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Subject: Rorschach: A Family Game? rss

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Galen Ciscell
United States
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My family got together for games this evening and decided to try out Rorschach (although it is not marketed as a family game). The players were myself (age 30), my sister and brother-in law (late 20s), my parents (late 50s) and my two nephews (4 and 8). The game is labeled as ages 8+. My 4 year old nephew cannot read, but we read the cards to him. We also screened the cards for content ("Which one would you want to have in an orgy?" was right out…) and interpreted them down to my nephews’ level (“elegant” became “fancy”). So how did it play? Read on…

In Rorschach you attempt to interpret inkblots in the same way as the other players. Once you have matched everyone else at least once, and no one at least once, you win! Even my 4 year old nephew got it after a round of play.

Each player chooses a color. You begin the game by laying out a number of inkblots, each one corresponding to a number. Each round you draw a question (ex: “Which one looks most like a spaceship?”). Each player then secretly chooses the inkblot they think best answers the question. All players reveal their choices and players whose choices match receive a token of a color matching the other player(s) who matched their choice. In subsequent rounds you draw a new question card and repeat the process above. You need one of each color chip to win, and you can only get your own color chip by choosing an inkblot that no one else chooses. Again, no problems understanding the gameplay and selecting inkblots.

The game comes with 50 double sided-inkblot cards and 50 question cards, both printed on glossy cardstock (very nice quality); 7 wooden tokens with the numbers 1-7 printed on them in a unique script; 8 eight-sided dice in eight different colors; and 64 tokens in colors matching the dice. Overall, the components are of fantastic quality and very durable (which can be important when playing with small children).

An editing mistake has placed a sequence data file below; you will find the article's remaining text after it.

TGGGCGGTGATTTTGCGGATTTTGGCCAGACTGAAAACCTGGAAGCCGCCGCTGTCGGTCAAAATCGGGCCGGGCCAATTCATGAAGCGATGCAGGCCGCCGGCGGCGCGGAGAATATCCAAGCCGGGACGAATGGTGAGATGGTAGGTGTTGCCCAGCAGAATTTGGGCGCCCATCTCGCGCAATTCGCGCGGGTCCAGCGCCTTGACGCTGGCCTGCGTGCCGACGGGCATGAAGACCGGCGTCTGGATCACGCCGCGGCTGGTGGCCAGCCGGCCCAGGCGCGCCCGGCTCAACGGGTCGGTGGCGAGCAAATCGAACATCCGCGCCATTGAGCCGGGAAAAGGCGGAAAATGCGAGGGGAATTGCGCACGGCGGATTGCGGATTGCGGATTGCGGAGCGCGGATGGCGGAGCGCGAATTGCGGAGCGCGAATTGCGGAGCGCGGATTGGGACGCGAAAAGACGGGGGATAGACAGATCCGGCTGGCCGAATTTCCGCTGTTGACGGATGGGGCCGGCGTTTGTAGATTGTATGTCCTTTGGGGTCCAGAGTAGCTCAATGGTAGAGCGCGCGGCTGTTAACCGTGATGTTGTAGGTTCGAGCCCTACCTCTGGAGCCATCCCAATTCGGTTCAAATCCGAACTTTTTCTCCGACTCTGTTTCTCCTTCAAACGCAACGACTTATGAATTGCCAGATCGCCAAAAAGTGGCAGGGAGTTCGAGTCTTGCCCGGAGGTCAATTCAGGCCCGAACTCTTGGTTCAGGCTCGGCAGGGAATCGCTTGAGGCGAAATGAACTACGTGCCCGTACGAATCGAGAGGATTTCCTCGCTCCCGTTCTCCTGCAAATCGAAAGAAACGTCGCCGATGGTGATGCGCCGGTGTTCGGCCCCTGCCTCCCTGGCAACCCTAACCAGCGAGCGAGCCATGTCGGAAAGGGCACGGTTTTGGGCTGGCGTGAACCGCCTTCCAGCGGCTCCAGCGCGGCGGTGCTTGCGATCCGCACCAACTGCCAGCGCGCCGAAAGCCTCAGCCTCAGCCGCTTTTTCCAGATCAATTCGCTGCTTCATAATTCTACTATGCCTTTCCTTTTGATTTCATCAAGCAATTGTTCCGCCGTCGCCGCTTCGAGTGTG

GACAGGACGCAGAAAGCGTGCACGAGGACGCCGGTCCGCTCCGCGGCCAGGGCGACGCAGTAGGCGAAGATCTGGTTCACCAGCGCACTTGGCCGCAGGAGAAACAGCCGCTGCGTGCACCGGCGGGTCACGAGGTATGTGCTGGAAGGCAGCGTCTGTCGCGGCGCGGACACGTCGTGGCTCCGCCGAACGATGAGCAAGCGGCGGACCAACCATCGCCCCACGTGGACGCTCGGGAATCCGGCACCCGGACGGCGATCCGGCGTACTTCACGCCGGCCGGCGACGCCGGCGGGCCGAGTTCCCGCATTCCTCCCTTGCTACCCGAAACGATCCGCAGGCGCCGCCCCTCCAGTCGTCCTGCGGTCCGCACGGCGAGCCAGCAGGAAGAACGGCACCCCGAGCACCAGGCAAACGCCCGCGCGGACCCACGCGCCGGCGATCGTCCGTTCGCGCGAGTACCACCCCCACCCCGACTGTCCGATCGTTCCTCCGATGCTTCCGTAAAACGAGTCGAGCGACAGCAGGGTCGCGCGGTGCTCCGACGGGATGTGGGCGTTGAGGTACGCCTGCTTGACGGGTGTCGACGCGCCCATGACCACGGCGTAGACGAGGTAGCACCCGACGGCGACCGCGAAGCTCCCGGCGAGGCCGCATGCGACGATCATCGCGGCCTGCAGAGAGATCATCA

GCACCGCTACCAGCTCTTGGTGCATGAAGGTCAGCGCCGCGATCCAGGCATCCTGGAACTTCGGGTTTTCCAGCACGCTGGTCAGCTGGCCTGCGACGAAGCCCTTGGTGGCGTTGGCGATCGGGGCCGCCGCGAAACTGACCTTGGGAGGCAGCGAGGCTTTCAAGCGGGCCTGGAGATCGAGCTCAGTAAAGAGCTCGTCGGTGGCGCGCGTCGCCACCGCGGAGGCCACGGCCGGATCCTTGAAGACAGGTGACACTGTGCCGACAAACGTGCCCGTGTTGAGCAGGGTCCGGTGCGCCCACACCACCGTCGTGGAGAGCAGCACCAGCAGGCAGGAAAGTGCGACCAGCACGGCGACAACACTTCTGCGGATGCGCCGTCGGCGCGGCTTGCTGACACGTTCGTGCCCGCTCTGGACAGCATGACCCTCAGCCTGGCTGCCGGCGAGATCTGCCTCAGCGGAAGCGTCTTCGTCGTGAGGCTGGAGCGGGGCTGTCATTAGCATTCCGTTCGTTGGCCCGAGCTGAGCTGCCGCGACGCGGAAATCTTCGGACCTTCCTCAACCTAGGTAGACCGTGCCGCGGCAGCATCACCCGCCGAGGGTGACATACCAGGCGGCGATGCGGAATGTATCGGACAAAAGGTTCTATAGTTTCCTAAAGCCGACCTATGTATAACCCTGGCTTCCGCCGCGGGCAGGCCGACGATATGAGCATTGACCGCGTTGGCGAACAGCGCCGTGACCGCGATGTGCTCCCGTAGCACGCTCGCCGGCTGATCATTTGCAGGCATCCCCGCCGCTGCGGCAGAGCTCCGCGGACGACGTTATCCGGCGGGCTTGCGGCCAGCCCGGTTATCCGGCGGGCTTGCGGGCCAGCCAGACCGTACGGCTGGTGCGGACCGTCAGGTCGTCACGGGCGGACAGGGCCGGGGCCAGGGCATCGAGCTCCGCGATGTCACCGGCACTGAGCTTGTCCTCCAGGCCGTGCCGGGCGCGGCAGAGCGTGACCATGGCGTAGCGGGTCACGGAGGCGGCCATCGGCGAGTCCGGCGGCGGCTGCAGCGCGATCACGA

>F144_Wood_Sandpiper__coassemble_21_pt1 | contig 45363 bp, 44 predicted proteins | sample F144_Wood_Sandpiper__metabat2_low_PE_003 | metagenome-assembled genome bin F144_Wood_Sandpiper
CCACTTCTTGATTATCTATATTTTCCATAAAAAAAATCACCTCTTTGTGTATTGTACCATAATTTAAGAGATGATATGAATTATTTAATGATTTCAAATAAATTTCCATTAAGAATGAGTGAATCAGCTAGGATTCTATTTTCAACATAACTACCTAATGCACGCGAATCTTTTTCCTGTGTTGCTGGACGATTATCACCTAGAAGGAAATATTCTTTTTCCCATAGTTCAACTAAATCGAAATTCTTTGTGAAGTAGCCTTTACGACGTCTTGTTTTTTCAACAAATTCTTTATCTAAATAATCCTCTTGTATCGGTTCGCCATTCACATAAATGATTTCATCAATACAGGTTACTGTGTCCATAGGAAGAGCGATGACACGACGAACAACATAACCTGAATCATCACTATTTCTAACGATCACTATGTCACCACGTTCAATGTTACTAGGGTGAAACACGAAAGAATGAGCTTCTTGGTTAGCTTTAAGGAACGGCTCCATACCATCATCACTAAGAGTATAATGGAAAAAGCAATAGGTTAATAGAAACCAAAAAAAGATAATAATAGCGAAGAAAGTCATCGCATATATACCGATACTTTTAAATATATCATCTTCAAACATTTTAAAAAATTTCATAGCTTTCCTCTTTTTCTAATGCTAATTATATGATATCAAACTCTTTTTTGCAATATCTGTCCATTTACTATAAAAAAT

At only $20 retail, this game is a bargain for what you get. It comes in a tiny box (comparable to two Guillotine boxes stacked on top of one another) and every inch of space is utilized. I love games that are easily transportable and Rorschach is definitely compact.

Overall Impressions
My 8-year old nephew said this game was “awesome,” “terrific,” and “great because it has skeletons in it” (referring, I assume, to what he saw in one of the inkblots). My 4-year old nephew said he loved that he was able to play with everyone and that it was “really fun” (Note: while he didn’t win any of the three games we played, he came close a couple times!). Hearing everyone’s explanations after selecting the inkblot is what is supposed to make this a party game (as far as I can tell) and watching my nephew describe how when he turned his head sideways the blot looked like an alien butterfly was priceless. Perhaps this portion of the game would be less exciting with only adults…

Although not marketed as a family game, Rorschach certainly delivered, allowing both my nephews to participate and have fun and keeping the adults entertained as well. I would certainly play it again with my family and would be happy to break it out at a party (especially since its small enough that I could throw it in my girlfriend’s purse as we head out the door). We weren’t hooting and hollering, but we were having fun and there was definitely some laughter involved! All in all, a solid party game that holds its own as a family game.
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